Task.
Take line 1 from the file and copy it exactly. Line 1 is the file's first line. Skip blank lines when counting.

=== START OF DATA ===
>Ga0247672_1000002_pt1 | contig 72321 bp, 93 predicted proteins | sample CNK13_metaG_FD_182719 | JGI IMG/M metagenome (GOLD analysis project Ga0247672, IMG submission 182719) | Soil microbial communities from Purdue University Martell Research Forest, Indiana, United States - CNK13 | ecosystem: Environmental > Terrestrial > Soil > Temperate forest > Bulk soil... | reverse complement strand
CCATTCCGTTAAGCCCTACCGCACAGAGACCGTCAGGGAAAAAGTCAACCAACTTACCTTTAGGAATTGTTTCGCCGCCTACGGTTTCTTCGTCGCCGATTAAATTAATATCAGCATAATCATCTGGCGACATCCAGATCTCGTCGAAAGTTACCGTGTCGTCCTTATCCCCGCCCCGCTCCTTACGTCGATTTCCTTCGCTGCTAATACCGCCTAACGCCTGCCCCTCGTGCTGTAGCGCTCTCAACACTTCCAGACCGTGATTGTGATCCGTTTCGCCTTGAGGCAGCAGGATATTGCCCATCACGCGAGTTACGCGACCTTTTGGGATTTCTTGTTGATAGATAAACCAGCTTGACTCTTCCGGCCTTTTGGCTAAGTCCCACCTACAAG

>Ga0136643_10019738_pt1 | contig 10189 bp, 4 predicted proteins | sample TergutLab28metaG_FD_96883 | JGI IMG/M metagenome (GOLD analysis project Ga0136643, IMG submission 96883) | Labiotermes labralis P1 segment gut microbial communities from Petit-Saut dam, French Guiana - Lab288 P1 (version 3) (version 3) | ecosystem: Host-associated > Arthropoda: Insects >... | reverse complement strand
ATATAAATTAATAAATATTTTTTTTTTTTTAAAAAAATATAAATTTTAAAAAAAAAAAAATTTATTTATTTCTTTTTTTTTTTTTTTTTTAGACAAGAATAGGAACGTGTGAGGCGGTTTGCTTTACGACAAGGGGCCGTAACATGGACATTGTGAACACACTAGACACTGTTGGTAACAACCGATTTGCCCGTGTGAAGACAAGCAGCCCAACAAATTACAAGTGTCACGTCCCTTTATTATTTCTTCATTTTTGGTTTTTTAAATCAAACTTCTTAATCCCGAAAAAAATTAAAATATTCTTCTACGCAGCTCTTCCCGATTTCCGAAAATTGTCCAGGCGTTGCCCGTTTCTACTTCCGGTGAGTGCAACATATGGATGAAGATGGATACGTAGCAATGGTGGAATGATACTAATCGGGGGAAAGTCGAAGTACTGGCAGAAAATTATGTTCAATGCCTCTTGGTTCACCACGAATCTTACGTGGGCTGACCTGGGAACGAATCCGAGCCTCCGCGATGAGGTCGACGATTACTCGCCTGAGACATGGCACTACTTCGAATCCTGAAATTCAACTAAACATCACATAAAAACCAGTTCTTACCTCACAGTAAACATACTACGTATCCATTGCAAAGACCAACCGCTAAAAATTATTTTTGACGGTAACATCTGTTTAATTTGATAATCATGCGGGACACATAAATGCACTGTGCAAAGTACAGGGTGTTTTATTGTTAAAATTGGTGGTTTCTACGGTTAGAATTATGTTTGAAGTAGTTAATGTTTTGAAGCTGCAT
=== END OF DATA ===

>Ga0247672_1000002_pt1 | contig 72321 bp, 93 predicted proteins | sample CNK13_metaG_FD_182719 | JGI IMG/M metagenome (GOLD analysis project Ga0247672, IMG submission 182719) | Soil microbial communities from Purdue University Martell Research Forest, Indiana, United States - CNK13 | ecosystem: Environmental > Terrestrial > Soil > Temperate forest > Bulk soil... | reverse complement strand